"... At the time of his arrest in this matter, Mr. P was eighteen (18) years of age, with no prior criminal history either as a juvenile or adult. My impression of him at the time I was appointed by the court was that he was an immature young man who became involved in the crimes charged through a misguided sense of loyalty to friends, but that he was not, as so many of my clients have been, irretrievably committed to a gang or habitual criminal life style.
"His culpability in the crimes was based on aiding his friend in the mistaken belief that to do so would be in his friend’s defense. He thus foolishly provided his friend with a knife and, with others, accompanied him to a confrontation with people who he was led to believe had wronged and injured his friend. The jury’s verdict confirmed the fact that P, himself, was not personally armed with a weapon during the encounter, and that his culpability was in fact as an aider-abettor, having provided a weapon which he should have known might be used to kill another.
"After Mr. P’s sentence to prison, I kept in touch with his mother, who continued to apprise me of her son’s progress toward rehabilitation. She has provided me with documentation of his strenuous and sincere efforts to change his life and to prepare himself for a future date when he might be freed from prison.
"I have been impressed that Mr. P has taken every opportunity while incarcerated to prepare himself for life as a responsible citizen. He has pursued an education, participated in vocational training programs to insure his employability, and perhaps most importantly, has taken every opportunity to achieve psychological understanding that will insure that he will be a mature and lawful member of society upon his release. The extent of the documentation of his actions convinces me that his efforts at rehabilitation constitute much more than a mere paying of "lip service" to the concept of rehabilitation, but in fact represents proof that he sincerely and diligently used his "time" productively in a serious effort to change his life.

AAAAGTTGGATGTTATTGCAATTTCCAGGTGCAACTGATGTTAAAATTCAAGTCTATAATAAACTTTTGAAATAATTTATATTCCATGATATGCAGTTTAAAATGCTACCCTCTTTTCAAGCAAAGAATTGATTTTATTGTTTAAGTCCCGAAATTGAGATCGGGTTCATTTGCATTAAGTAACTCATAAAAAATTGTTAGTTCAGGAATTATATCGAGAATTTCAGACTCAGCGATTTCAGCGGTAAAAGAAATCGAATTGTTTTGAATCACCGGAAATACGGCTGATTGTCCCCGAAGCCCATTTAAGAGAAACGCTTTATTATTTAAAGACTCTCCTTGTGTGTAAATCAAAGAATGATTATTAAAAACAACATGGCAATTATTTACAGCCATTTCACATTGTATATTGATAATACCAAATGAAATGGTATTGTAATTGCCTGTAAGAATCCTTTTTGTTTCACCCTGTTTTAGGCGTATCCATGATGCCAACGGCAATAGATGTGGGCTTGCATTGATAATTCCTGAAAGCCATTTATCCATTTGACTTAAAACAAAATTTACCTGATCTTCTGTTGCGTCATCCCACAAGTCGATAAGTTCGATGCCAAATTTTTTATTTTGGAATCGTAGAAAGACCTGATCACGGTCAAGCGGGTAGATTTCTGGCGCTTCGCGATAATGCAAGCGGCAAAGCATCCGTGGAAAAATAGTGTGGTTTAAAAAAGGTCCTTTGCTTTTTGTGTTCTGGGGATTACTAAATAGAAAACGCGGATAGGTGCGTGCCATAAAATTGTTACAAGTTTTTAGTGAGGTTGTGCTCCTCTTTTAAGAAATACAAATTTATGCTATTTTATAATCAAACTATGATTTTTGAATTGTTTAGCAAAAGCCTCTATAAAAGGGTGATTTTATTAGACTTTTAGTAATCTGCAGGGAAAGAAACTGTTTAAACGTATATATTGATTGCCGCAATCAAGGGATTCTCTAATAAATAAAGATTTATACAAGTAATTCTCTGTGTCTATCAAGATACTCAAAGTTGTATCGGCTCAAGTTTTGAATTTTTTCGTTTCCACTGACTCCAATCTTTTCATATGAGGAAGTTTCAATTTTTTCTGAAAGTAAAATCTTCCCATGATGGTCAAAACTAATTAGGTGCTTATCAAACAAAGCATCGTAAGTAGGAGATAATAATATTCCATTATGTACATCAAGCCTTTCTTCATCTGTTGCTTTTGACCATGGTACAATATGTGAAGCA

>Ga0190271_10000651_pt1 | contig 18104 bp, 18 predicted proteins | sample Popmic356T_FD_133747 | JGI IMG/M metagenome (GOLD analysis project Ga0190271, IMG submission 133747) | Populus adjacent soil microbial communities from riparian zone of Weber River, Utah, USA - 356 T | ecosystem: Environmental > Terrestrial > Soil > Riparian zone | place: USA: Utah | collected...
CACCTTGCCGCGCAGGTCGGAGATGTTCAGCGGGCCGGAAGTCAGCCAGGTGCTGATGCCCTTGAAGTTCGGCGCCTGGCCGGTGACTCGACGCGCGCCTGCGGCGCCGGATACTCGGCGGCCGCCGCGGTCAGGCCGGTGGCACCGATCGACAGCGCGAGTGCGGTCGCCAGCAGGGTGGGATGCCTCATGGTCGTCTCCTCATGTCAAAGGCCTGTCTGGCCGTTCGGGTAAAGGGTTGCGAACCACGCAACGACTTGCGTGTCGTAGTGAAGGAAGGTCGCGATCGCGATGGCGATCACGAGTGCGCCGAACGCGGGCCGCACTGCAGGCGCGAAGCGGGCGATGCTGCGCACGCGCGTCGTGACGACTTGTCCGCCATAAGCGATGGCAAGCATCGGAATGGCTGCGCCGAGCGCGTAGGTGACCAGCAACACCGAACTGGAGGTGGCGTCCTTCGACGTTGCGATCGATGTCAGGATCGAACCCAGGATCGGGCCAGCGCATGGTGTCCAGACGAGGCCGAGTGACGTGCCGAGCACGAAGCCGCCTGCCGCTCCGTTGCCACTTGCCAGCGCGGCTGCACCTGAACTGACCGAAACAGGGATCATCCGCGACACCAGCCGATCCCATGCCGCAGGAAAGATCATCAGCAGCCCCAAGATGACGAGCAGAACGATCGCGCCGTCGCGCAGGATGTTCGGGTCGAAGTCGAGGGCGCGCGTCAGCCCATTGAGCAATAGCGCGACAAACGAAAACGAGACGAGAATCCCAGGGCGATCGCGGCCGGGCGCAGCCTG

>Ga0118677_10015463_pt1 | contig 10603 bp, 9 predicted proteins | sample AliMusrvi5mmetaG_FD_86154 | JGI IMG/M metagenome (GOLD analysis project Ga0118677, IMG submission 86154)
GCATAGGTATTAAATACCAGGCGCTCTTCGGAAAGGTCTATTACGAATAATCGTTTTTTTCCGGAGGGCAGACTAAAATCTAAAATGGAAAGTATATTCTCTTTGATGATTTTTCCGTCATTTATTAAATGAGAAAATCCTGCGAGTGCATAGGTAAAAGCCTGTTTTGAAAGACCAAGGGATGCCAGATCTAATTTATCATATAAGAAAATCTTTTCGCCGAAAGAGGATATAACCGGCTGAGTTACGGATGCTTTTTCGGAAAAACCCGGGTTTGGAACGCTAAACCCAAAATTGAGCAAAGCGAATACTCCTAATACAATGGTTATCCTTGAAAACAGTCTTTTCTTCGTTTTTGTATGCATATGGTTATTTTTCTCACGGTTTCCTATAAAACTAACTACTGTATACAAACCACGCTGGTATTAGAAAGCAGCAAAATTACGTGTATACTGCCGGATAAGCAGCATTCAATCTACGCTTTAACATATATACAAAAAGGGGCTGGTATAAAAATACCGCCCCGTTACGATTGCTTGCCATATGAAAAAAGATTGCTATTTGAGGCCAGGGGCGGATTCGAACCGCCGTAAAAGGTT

"I believe that during his incarceration in every institution to which he has been placed, he has achieved a flawless disciplinary record, cooperating with staff in every respect, and avoiding associations with any troublesome groups or individuals. The comments of staff supervisors who closely monitored his behavior at each institution testifies to his continuing commitment to that goal.
"All of these considerations support a strong sense of confidence that Mr. P would not, if released on parole, pose a threat to society. It is clear that he is not the same impulsive, immature young man he was at the time of committing the offenses that resulted in his incarceration. He has shown a willingness and ability to conform to the rules of society, no matter how difficult his circumstances, and to keep his focus on leading a productive and useful life.
"I believe that he has matured, is remorseful about his involvement in the offenses and the harm that his actions caused. He has accepted his punishment for those actions without resentment, and made every effort to make up for his errors.
"If ever there was an appropriate subject for parole, I believe that Mr. P has shown that he has earned that trust."

A couple of days ago, his mother called. P was denied parole, apparently on the rationale that he hadn’t expressed enough remorse for his crime. He can re-apply in five years.